Johnson got bipartisan backing for deficit reduction in 1967, when he learned that the deficit had reached an unthinkable $28 billion. Faced with today’s annual deficits of $1 trillion and federal debt between $16.7 and $31 trillion, depending on whether you count off-budget obligations, LBJ no doubt would appoint a bipartisan Simpson-Bowles commission and use it to get a tax, spending and entitlements fix so that he could move on to the rest of his agenda. Bill Clinton took the same practical approach and got to a balanced federal budget as soon as he could, at the beginning of his second term.

These former Democratic presidents would also know today that no Democratic or liberal agenda can go forward if debt service is eating available resources. Nor can successful governance take place if presidential and Democratic Party rhetoric consistently portrays loyal-opposition leaders as having devious or extremist motives. We really are, as Mr. Obama pointed out in 2008, in it together.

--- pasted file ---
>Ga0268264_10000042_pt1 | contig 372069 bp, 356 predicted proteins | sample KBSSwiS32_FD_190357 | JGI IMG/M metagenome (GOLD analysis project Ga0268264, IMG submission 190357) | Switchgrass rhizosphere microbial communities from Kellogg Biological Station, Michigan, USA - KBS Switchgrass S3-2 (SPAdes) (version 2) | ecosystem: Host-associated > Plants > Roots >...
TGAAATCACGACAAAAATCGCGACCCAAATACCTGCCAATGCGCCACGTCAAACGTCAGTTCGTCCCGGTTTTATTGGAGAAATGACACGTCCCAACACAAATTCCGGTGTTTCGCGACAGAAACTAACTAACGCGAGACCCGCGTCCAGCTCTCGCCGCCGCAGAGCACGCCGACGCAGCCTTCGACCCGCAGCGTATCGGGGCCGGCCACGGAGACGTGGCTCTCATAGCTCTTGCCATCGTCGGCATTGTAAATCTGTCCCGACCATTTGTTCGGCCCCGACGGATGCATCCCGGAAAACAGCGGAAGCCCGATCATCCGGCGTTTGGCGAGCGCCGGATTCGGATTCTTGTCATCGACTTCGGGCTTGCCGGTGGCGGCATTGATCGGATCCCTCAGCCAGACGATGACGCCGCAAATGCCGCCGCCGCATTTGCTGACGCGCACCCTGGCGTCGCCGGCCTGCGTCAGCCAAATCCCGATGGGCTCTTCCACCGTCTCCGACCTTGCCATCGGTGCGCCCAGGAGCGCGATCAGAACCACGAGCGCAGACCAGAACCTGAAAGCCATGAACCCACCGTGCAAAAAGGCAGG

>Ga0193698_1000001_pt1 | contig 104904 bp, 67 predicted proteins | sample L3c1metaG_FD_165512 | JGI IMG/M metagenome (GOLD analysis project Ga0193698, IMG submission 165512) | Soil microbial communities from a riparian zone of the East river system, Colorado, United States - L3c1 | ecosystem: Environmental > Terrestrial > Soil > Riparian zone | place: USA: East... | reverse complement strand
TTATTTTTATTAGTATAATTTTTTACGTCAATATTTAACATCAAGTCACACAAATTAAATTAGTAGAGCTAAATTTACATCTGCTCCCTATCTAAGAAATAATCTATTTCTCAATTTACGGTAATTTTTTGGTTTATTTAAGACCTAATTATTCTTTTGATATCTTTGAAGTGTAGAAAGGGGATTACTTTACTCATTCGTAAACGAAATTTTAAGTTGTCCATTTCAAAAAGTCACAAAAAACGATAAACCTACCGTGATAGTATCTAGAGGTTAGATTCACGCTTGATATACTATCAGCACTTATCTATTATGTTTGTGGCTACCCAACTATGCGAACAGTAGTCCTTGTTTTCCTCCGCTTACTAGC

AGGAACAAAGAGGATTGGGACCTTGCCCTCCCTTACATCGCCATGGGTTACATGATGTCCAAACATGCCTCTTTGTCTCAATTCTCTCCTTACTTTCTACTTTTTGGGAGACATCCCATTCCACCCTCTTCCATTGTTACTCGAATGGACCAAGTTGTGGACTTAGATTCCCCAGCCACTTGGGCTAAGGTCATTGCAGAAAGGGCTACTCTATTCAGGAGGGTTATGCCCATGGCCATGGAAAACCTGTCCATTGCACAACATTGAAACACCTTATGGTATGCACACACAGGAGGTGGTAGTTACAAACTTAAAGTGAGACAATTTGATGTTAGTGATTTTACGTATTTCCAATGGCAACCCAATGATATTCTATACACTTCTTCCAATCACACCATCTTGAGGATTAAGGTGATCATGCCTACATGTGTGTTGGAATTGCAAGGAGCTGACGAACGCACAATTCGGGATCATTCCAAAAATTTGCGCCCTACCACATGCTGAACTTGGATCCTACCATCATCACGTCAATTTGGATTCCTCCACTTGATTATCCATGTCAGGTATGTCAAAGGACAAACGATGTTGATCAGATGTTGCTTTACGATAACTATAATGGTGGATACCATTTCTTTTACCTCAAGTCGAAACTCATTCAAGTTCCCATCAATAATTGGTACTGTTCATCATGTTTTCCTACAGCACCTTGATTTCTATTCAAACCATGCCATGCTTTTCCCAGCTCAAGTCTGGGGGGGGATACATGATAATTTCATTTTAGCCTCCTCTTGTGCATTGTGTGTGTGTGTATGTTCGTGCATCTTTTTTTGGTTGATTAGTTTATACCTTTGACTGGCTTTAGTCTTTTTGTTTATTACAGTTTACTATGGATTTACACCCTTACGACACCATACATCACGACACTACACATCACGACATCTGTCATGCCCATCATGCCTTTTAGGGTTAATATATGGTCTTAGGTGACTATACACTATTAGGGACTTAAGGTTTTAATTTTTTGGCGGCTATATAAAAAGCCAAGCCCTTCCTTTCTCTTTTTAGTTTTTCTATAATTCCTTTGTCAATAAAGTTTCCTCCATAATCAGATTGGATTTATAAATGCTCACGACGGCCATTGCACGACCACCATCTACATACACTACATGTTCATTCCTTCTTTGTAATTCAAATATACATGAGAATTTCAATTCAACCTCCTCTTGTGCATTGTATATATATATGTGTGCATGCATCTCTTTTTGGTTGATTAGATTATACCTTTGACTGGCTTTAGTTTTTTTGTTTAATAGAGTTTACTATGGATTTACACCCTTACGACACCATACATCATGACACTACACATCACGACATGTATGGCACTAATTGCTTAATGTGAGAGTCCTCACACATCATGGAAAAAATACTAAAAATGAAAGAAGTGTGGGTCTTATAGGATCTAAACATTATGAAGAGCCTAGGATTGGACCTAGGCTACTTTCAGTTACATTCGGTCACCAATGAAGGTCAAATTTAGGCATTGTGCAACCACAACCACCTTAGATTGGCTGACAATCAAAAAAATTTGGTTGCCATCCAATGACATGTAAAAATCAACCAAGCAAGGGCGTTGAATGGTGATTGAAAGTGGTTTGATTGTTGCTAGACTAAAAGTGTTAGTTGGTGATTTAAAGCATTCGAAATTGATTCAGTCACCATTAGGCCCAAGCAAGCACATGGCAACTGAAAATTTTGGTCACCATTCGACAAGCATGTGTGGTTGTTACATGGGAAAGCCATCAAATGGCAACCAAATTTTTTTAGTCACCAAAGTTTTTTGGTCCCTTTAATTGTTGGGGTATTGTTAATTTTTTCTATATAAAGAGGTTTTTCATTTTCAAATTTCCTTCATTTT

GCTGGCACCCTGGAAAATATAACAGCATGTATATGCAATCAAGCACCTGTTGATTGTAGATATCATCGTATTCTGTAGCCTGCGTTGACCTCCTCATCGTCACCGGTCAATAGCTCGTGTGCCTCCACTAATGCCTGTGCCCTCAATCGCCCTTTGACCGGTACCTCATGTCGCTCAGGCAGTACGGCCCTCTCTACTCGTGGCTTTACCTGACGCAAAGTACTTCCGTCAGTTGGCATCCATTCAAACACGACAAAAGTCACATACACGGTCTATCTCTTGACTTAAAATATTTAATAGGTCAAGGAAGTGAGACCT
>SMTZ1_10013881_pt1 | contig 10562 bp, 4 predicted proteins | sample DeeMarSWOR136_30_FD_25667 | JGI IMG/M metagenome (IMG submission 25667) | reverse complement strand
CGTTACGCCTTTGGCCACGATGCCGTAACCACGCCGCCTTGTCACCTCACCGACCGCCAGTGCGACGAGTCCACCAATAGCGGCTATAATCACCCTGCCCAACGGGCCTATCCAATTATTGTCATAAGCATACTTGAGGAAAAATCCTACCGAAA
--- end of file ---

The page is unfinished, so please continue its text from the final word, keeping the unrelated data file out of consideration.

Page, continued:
It’s not too late for the president to take a cue from his predecessors and enter good-faith budget negotiations with congressional Republicans. A few posturing meetings with GOP congressional leaders will not suffice. President Obama’s hype about the horrors of fiscal-cliff and sequestration cuts, and his placing of blame on Republicans, have been correctly viewed as low politics. His approval ratings have plunged since the end of the sequestration exercise.

But time is running out for Democrats to get serious about governance. That concrete barrier—in the form of the 2014 midterm—lies just ahead on the highway, and they’re joy riding straight toward it.